|2004||The Geovid is redesigned – more compact and improved construction: Geovid 8×42 BRF.|
|2005||The Digital-Modul-R is introduced and the analog R8/R9 becomes a digital SLR-camera.|
|2006||Leica introduces the digital rangefinder camera Leica M8.|
His Genius Revolutionized Photography
In the venerable optical factory, which had been successfully developing world-class microscopes at Leitz, Wetzlar since 1849, a new idea caused a real stir:
Oskar Barnack wanted to move away from the traditional, heavy plate cameras then used for most photography and search for a completely new form of photographic technology. As early as 1905, he had the idea of reducing the negative format and enlarging the photographs at a later stage. He succeeded in turning this momentous idea into reality 10 years later in his capacity as development manager. From a device to test exposures for cinema film, he developed the Ur-Leica, arguably the first truly successful small-format camera in the world. The small picture format of 24x36mm was achieved at that time by doubling the 18 x 24 mm cinema format. The photographs created in 1914 were of outstanding quality for the time. Delayed due to WW1, the first Leica (a contraction of Leitz Camera) did not enter series production until 1924 and was introduced to the public in 1925.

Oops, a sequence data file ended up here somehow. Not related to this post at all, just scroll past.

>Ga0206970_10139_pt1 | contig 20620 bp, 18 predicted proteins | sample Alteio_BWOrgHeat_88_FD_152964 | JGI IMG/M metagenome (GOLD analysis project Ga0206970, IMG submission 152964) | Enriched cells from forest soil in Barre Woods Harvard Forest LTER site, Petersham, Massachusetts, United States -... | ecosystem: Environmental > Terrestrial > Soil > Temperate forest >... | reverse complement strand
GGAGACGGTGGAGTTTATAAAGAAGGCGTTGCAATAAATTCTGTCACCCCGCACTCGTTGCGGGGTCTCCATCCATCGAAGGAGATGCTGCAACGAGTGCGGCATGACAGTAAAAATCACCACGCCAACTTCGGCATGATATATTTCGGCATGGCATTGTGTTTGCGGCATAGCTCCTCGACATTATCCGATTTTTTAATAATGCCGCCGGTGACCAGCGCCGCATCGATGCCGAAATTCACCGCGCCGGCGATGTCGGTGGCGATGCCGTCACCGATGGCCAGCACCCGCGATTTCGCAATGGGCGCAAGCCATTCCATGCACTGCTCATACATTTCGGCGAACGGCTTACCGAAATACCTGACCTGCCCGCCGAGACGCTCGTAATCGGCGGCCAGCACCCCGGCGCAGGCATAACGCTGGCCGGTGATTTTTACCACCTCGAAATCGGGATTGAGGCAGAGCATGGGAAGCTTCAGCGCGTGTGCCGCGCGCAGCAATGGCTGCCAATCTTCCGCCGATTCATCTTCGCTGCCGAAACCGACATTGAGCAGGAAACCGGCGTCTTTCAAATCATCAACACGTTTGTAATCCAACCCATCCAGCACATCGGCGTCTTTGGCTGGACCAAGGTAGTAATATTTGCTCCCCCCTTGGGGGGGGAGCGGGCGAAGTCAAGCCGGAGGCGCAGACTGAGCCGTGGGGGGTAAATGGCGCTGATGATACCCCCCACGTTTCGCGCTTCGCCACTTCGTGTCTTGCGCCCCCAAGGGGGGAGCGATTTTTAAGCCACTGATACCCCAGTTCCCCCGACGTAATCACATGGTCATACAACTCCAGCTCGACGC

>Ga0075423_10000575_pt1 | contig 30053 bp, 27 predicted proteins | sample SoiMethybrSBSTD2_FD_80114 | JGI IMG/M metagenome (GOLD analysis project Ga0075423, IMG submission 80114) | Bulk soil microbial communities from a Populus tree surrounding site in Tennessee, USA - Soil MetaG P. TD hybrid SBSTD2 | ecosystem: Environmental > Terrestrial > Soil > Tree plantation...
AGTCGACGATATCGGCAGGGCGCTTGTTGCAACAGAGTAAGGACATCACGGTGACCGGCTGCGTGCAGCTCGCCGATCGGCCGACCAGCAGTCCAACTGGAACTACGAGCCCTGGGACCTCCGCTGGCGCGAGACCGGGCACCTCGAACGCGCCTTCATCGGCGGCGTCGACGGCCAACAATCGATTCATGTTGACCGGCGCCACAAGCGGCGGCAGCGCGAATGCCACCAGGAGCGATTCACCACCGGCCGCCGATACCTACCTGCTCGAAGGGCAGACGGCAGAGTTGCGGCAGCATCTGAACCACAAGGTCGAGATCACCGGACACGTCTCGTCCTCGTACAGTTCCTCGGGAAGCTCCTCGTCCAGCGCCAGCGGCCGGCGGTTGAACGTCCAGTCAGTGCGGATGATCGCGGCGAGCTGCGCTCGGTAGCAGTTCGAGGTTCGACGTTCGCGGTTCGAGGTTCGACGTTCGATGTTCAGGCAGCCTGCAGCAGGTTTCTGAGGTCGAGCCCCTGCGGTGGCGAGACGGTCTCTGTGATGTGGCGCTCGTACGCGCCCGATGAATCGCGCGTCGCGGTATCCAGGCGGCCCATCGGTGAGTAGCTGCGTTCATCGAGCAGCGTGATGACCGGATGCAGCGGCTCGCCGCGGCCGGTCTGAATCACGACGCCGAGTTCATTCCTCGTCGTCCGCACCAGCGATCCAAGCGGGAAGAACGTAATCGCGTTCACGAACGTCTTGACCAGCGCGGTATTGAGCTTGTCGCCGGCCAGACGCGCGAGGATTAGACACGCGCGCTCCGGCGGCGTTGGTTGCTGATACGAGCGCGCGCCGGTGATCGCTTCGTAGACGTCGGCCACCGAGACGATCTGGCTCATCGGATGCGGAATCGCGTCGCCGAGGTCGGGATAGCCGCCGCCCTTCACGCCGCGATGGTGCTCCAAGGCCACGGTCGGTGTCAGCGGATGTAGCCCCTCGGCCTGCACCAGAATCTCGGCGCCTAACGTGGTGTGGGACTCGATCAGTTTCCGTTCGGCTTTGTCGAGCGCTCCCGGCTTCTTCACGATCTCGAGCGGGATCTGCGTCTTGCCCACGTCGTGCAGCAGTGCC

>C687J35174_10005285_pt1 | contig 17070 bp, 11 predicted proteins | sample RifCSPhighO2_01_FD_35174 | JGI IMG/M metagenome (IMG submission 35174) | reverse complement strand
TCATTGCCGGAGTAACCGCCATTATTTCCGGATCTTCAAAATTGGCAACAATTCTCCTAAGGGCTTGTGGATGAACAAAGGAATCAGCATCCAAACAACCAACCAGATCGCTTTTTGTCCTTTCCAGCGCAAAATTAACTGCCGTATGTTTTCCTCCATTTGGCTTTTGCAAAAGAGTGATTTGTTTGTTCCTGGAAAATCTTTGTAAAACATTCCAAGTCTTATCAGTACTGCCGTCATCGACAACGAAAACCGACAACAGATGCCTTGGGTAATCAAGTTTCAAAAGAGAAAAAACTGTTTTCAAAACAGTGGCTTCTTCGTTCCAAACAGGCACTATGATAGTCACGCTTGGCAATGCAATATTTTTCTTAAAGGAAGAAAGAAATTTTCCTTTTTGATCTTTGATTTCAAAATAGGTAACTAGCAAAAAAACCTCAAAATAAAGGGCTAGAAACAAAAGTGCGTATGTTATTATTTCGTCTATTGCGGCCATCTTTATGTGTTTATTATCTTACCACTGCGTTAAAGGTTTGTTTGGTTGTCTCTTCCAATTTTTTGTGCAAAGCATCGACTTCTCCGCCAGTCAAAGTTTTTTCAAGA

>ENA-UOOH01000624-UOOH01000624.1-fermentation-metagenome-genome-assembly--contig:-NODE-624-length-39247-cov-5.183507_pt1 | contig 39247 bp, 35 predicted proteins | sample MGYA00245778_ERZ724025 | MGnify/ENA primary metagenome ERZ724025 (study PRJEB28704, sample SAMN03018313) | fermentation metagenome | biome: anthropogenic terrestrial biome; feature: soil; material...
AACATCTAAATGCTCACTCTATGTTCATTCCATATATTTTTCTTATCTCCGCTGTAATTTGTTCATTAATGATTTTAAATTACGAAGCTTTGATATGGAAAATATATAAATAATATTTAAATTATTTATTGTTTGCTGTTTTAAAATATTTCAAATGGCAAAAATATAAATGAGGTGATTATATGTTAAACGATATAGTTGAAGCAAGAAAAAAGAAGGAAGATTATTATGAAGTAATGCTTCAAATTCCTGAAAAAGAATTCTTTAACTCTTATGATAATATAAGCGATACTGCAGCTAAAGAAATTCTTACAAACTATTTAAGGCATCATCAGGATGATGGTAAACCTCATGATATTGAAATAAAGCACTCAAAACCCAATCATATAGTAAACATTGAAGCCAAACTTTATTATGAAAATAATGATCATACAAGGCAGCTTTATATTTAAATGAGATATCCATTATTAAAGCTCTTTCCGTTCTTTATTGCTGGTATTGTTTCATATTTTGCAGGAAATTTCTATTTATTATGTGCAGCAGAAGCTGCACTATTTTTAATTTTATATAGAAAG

With Oskar Barnack’s sensational new small-format camera, photojournalism was brought closer to actual events and began telling stories in a more dynamic and truthful manner. The reaction among photo artists to the possibility of achieving a “new form of vision” was extremely enthusiastic. The Leica became an indispensable companion for all situations, an “integral part of the eye” or an “extension of the hand”. Since this momentous development, users have been able to focus their full concentration on the subject and the picture. Building on this first invention and on the innovative spirit demonstrated by Oskar Barnack, Leica is constantly working to create the perfect tools to extend that unique vision and the unlimited possibilities it represents.